What’s Worth Watching: ‘Fresh off the Boat’, ‘The Muppets’, ‘The People v. O.J.’ and more for Tuesday, February 2

Fresh Off The Boat
Ron Tom/ABC
FRESH OFF THE BOAT – “Year of the Rat” – The Huangs are getting everything in order to celebrate Chinese New Year with their family in Washington, D.C. But a mix-up with their plane tickets forces them to spend the holiday in Orlando. Scrambling to find other Asians to celebrate with, they stumble upon the Asian-American Association of Orlando, which is hosting a less than authentic interpretation of a Chinese New Year celebration, on ABC’s “Fresh Off the Boat,” airing at its new time slot on TUESDAY, FEBRUARY 2 (8:00-8:30 p.m. EST). (ABC/Ron Tom) ROB HUEBEL, LUCILLE SOONG, FORREST WHEELER, HUDSON YANG, CONSTANCE WU, RANDALL PARK, IAN CHEN

Fresh Off the Boat (8/7c, ABC): The entertaining fish-out-of-water Huangs are back from an extended winter hiatus, packed and eager to return to Washington, D.C. for Chinese New Year, a celebration that’s all too foreign to their new neighbors in Orlando. But when a travel snafu strands them in Florida—”Just when you think you’ve micromanaged everything,” moans control freak Jessica (Constance Wu)—they discover to their surprise that there’s actually an Asian-American Association in town. It’s not what you (or they) think. Can this holiday be saved?

The Muppets (8:30/7:30c, ABC): Show-biz subtext makes this comedy series’ comeback especially interesting. Shuttered for a creative overhaul with a new executive producer in place, The Muppets returns with a new mission. To quote producer Kermit the Frog: “We’re just adding a little more joy.” That includes a personality overhaul for Miss Piggy, who’s had an epiphany during an Argentinian vacation and is willing to share the late-night spotlight if it will make everyone, including the network, happy. Jokes about a “branding guru” (Utkarsh Ambudkar) interfering with creative decisions are on point, and it’s a fact that listening to the whole gang riffing on the classic Muppet Show theme makes TV a happier place.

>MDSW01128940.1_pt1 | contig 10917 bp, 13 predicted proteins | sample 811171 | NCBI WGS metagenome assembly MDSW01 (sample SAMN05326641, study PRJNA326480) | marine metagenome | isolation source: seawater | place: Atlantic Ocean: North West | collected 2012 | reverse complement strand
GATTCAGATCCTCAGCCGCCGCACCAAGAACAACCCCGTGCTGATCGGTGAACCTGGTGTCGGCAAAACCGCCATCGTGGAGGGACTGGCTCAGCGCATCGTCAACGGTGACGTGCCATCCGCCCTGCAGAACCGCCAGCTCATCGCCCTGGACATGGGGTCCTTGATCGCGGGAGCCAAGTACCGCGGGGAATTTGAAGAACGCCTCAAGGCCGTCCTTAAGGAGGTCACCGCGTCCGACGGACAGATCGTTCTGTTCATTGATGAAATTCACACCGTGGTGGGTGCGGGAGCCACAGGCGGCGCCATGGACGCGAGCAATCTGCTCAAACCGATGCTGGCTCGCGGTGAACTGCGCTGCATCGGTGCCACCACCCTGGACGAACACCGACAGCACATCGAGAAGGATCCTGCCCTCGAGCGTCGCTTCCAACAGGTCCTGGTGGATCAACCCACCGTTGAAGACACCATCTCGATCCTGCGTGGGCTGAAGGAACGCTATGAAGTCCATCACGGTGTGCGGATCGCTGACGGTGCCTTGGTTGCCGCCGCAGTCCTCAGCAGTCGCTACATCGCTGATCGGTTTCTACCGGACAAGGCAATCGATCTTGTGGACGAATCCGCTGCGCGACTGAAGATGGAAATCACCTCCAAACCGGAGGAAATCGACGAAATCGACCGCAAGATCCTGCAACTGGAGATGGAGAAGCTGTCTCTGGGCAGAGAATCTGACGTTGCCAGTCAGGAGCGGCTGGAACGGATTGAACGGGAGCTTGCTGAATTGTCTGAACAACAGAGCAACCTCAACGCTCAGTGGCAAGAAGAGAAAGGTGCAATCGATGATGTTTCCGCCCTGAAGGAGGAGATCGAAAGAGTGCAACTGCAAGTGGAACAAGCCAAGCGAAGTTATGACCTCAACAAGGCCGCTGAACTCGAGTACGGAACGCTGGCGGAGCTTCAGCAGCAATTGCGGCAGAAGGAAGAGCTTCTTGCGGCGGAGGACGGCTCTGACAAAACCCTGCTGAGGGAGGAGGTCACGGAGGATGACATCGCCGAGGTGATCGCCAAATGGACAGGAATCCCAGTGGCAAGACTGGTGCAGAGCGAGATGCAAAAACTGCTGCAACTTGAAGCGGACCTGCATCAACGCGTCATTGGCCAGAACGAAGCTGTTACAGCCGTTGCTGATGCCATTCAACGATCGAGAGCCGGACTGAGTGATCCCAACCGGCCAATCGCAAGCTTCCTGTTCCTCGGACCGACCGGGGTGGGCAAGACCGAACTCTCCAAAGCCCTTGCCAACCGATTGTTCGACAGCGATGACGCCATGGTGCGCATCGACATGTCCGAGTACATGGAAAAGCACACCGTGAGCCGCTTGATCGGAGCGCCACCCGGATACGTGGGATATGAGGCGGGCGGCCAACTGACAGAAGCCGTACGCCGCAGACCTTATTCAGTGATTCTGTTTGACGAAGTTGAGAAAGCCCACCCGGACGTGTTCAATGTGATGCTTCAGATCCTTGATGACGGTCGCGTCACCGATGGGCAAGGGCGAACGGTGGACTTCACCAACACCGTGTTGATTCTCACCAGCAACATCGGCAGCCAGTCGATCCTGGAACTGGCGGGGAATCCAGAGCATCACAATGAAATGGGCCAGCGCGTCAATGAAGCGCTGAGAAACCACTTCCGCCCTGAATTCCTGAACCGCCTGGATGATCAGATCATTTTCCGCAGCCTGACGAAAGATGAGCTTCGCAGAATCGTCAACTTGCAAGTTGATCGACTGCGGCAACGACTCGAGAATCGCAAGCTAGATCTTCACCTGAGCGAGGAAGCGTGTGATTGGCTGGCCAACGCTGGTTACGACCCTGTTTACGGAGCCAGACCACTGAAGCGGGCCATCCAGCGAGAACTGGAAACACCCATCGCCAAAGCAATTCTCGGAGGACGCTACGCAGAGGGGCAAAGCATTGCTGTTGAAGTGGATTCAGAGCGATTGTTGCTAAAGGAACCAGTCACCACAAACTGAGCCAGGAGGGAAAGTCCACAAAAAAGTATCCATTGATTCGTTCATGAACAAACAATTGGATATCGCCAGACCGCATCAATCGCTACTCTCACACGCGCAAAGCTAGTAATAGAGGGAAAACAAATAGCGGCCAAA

The People v. O.J. Simpson (10/9c, FX): This riveting 10-part retelling of the murder case that galvanized and polarized the nation back in the mid-1990s is gripping from the get-go, as the investigation into Nicole Brown Simpson and Ron Goldman’s savage murders leads in one direction: to Nicole’s ex, O.J. (Cuba Gooding, Jr.). Battle lines are drawn between an all-star defense and the prosecution led by an embattled Marcia Clark (the tremendous Sarah Paulson), who’s distracted with a messy divorce. Next week: the Bronco chase.

Murder of a President (9/8c, PBS, check local listings at pbs.org): American Experience reexamines a national and political tragedy in a two-hour documentary (with dramatic re-enactments) about the shooting of newly installed President James Garfield in 1881 by the deranged Charles Guiteau. Garfield lingered for 79 days, but [Historical Spoiler Alert] inept and unsanitary treatment by a medical team—led by an unlikely figure named Dr. Doctor Bliss—resulted in his death.

Inside Tuesday TV: In a highlight of Super Bowl’s Greatest Commercials 2016 (8/7c, CBS), a special counting down the top 50 ads in the game’s half-century history, “Mean” Joe Greene reunites with Tommy Okun, who played opposite the famed Steeler as a young boy in the immortal Coke ad that aired during the 1980 game. … In the second episode of WGN America’s Outsiders (9/8c), Asa (Joe Anderson) faces off against Lil Foster (Ryan Hurst) in a violent pit fight—think jousting with ATVs—in his bid to remain on the mountain. Personally, I’d be looking for the exit by now. … Timothy Olyphant deliciously parodies himself in a return to Fox’s The Grinder (9:30/8:30c) as Dean’s (Rob Lowe) arch-rival, squaring off against Dean in a mock trial after Stewart (Fred Savage) asks Tim to spend more time at the firm. Reality and fantasy collide hilariously in this inspired family/workplace comedy.